Old Man Winter looks like a blushing new bride on her wedding morning. It is winter wonderland outside, a beauty that always makes up for the cold temperatures and the rest of winter. I spent all weekend hunkered down, the snow was coming and seemed not to stop. As my friend V. commented “The whole country has sunshine and spring temperature, only we and NH have snow. Argh!” The joys of living in Maine. Plenty of winter wonderland, as pretty as in Switzerland.

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Lunch looks good. German dumplings and butternut squash with peas Indian style (with popped black mustard seeds and curry leaves).

Sunday, March 15, 2015

Vegetable Biryani

Old man winter decided to put on a layer of fresh make-up before he was ready to leave the party. Oh, boy. Another 10-14 inches today after he looked a bit haggard after loosing about 1-2 feet of snow last week.
One of my favorite dishes lately is the Indian vegetable biryani. A biryani is an Indian equivalent of ‘mexican rice’ or an Italian risotto, a layered, and flavored rice dish with spices and vegetables (there are also meat varieties). For me, the vegetable biryani is the best option. It is a great side during the week, or a main dish, right out of the oven.
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A biryani is cooked in a layered way. The basmati rice is pre-cooked separately but not fully cooked, and the vegetables are seared and flavored, and then both parts are finished off together so that the flavors melt.

It can be made with any kind of vegetables, but carrots, cauliflower, beans, even potatoes are a traditional Indian version. A biryani also has plenty of fresh herbs such as mint and cilantro, and a hint of saffron for a nice color and flavor. Cardamon, tumeric and garam massala round out the flavors.

First, the basmati rice is washed several times until the water runs clear and then soaked for 30min (a must for fluffy basmati rice!). It is then cooked with a very salty water that is also flavored with cumin seeds and a bay leaf. However, it is undercooked (!) and done in about 10min.

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The next step includes preparing the vegetables: sauteing them in flavored ghee and mixed with herbs, and rounded out with yogurt. Once prepared the rice is layered over it.

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There are 2 layers of rice, each one is sprinkled with more herbs spices and a fried onions. The last layer of hot, steamy rice gets an additional drizzle of saffron steeped in hot milk.

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The dish is covered with a tight-fitting lid, and steamed for about 15min until the rice is fluffy and the vegetables fully cooked.  For serving, a section from top to bottom is best to serve both vegetables and rice.

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Vegetable Biryani (makes about 6 servings)
Rice:
  • 1 cup good basmati rice, rinsed several times, and soaked for at least 20min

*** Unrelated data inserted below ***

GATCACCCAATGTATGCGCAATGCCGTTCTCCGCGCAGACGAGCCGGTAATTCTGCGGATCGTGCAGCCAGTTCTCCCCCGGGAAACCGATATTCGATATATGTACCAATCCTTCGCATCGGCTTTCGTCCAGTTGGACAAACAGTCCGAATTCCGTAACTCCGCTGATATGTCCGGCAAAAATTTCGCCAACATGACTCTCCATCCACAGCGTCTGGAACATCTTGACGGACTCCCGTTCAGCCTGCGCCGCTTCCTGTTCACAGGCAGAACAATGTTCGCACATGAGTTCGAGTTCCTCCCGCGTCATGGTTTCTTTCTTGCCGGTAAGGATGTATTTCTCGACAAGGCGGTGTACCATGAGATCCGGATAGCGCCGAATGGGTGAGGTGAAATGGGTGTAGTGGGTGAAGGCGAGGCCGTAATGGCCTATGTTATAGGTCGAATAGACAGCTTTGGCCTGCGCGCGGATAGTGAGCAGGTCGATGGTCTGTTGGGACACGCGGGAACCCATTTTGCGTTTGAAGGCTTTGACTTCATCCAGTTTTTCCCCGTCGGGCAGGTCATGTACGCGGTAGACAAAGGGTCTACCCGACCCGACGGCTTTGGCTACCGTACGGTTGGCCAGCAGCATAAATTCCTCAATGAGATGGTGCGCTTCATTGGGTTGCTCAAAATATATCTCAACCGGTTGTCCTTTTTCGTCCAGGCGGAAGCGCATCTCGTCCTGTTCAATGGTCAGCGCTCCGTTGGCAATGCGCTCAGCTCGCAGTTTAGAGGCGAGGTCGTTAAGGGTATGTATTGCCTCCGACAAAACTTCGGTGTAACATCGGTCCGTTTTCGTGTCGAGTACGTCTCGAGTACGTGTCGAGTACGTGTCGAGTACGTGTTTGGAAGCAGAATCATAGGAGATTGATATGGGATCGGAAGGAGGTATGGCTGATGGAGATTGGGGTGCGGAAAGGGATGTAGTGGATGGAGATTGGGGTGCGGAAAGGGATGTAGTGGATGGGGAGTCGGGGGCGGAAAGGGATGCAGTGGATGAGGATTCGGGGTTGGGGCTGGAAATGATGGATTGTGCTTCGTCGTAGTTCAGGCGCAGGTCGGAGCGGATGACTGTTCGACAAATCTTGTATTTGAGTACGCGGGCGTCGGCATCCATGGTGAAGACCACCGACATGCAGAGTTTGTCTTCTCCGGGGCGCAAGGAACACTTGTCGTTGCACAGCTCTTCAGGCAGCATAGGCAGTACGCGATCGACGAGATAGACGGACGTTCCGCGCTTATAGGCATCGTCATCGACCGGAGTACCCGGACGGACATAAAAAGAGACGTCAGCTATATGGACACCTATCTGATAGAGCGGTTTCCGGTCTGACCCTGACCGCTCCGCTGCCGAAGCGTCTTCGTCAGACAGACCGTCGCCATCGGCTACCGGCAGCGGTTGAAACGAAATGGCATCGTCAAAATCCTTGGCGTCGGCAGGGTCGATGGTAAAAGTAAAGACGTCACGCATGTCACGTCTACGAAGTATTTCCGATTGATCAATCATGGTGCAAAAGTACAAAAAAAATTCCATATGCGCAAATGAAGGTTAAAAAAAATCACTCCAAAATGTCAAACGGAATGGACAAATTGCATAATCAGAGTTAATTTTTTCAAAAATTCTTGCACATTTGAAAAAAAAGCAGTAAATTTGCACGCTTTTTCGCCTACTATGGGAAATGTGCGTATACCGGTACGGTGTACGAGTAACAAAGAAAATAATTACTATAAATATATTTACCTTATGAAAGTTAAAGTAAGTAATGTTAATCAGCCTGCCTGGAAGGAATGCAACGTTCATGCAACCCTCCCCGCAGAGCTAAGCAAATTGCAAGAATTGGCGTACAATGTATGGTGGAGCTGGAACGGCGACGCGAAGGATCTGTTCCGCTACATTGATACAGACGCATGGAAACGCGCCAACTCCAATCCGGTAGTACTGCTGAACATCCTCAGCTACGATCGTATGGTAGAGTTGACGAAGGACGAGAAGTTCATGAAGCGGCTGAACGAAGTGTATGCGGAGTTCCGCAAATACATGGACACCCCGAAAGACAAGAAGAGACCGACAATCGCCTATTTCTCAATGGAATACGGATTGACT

• 3 bay leaves
  • 1 teaspoon caraway seeds
  • 1 TB salt
Bring 1-2 quart of water to a boil, and add the bay leaves, caraway seeds and salt. Add soaked rice and cooked until about 3/4 done (about 12-14min).
Also steep a few strands of saffron with a half cup of the hot, salty water in a separate cup.
Vegetables:
  • 2-3 TB (GMO free) canola oil or ghee
  • 1 TB whole black pepper corns
  • 1 ts cumin seeds
  • 1 potato, peeled and cubed
  • 1 large carrot, peeled and cubed
  • 1 small cauliflower, cut into florets (or 1 bag frozen)
  • 1 cup fresh fenugreek leaves (if available, otherwise omit)
  • 1 TB fresh dill leaves
  • 2 TB jarred ginger and garlic paste
In a heavy bottomed large pot (that will contain the entire dish) with a tight fitting lid, heat the ghee or oil, and add the spices and the vegetables from above and cooked for 5 min until softened. Now, add
  • 2 small green chili, diced (you can also use jalapenos)
  • 1 inch piece of fresh ginger, julienned (cut into very thin long stripes)
  • 1/2 ts cayenne powder
  • 1 ts tumeric powder
  • 1 ts salt
Add these ingredients, mix well and cook for another 3 minutes. Now, turn down the heat. Add
  • 1/2 cup of frozen or fresh green peas
  • 1 cup long, skinny French beans
  • 1 cup of plain cow milk yogurt
  • 1 ts garam masala
  • 1 ts green cardamom powder
  • 1 TB melted ghee
  • mint leaves of 2 springs
  • handful fried onions (home-made or store-bought)
Mix all these ingredients. Using a perforated large spoon laddle the pre-cooked rice on the vegetables (a bit of liquid is good because it is the only liquid added to finish off the dish). Layer on about half of the rice. Add to the rice layer
  • 2-3 TB chopped fresh cilantro
  • 2 ts ground coriander
  • 1 ts garam masala powder,
  • 1 ts green cardamom powder
  • a few fresh mint leaves (chopped)
  • fried onions
Now layer rest of rice – and a last layer brown onions, garam masala, cardamom powder, the saffron soak in water, and 1-2 Ts melted ghee, drizzled over the biryani.

Seal the pot – and cook on stovetop on medium high for 2-3min (until steam comes out). Lower flame and cook another 10-12min. (Don’t cook on high heat for too long, because the biryani will burn quickly since it does not contain much liquid).  

Serve.